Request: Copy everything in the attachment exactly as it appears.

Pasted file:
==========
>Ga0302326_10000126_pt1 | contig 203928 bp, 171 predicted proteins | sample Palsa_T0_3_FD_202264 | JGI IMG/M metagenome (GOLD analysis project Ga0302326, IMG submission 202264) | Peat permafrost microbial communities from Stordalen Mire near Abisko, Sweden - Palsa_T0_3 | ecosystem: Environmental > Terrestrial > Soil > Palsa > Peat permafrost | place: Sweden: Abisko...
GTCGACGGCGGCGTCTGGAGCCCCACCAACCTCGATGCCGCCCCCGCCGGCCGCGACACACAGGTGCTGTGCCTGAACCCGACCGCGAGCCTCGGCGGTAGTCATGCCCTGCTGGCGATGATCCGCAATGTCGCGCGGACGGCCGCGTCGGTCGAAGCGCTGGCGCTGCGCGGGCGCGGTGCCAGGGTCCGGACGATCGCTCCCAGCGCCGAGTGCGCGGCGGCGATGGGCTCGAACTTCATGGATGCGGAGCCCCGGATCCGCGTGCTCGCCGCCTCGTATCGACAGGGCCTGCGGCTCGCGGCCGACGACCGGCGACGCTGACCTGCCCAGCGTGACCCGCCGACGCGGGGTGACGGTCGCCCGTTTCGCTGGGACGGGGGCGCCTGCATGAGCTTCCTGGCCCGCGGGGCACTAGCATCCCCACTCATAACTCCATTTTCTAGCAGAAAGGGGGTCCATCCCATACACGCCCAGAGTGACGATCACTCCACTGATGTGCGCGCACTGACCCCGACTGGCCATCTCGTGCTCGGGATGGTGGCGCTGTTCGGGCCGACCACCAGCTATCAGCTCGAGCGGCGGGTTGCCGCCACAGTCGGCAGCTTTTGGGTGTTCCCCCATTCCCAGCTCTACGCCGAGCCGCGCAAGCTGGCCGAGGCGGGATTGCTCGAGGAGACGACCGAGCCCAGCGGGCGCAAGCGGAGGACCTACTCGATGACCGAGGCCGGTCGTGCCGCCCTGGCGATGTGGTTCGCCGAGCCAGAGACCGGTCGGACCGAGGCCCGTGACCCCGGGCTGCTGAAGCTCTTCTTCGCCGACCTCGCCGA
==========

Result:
>Ga0302326_10000126_pt1 | contig 203928 bp, 171 predicted proteins | sample Palsa_T0_3_FD_202264 | JGI IMG/M metagenome (GOLD analysis project Ga0302326, IMG submission 202264) | Peat permafrost microbial communities from Stordalen Mire near Abisko, Sweden - Palsa_T0_3 | ecosystem: Environmental > Terrestrial > Soil > Palsa > Peat permafrost | place: Sweden: Abisko...
GTCGACGGCGGCGTCTGGAGCCCCACCAACCTCGATGCCGCCCCCGCCGGCCGCGACACACAGGTGCTGTGCCTGAACCCGACCGCGAGCCTCGGCGGTAGTCATGCCCTGCTGGCGATGATCCGCAATGTCGCGCGGACGGCCGCGTCGGTCGAAGCGCTGGCGCTGCGCGGGCGCGGTGCCAGGGTCCGGACGATCGCTCCCAGCGCCGAGTGCGCGGCGGCGATGGGCTCGAACTTCATGGATGCGGAGCCCCGGATCCGCGTGCTCGCCGCCTCGTATCGACAGGGCCTGCGGCTCGCGGCCGACGACCGGCGACGCTGACCTGCCCAGCGTGACCCGCCGACGCGGGGTGACGGTCGCCCGTTTCGCTGGGACGGGGGCGCCTGCATGAGCTTCCTGGCCCGCGGGGCACTAGCATCCCCACTCATAACTCCATTTTCTAGCAGAAAGGGGGTCCATCCCATACACGCCCAGAGTGACGATCACTCCACTGATGTGCGCGCACTGACCCCGACTGGCCATCTCGTGCTCGGGATGGTGGCGCTGTTCGGGCCGACCACCAGCTATCAGCTCGAGCGGCGGGTTGCCGCCACAGTCGGCAGCTTTTGGGTGTTCCCCCATTCCCAGCTCTACGCCGAGCCGCGCAAGCTGGCCGAGGCGGGATTGCTCGAGGAGACGACCGAGCCCAGCGGGCGCAAGCGGAGGACCTACTCGATGACCGAGGCCGGTCGTGCCGCCCTGGCGATGTGGTTCGCCGAGCCAGAGACCGGTCGGACCGAGGCCCGTGACCCCGGGCTGCTGAAGCTCTTCTTCGCCGACCTCGCCGA